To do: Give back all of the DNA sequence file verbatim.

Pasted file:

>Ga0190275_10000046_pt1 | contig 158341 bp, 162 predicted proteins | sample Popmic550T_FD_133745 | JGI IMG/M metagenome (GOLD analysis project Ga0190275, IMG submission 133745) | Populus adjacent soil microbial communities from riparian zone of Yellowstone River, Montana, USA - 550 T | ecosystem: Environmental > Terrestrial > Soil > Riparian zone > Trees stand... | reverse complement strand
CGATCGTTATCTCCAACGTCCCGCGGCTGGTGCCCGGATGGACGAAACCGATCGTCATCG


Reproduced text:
>Ga0190275_10000046_pt1 | contig 158341 bp, 162 predicted proteins | sample Popmic550T_FD_133745 | JGI IMG/M metagenome (GOLD analysis project Ga0190275, IMG submission 133745) | Populus adjacent soil microbial communities from riparian zone of Yellowstone River, Montana, USA - 550 T | ecosystem: Environmental > Terrestrial > Soil > Riparian zone > Trees stand... | reverse complement strand
CGATCGTTATCTCCAACGTCCCGCGGCTGGTGCCCGGATGGACGAAACCGATCGTCATCG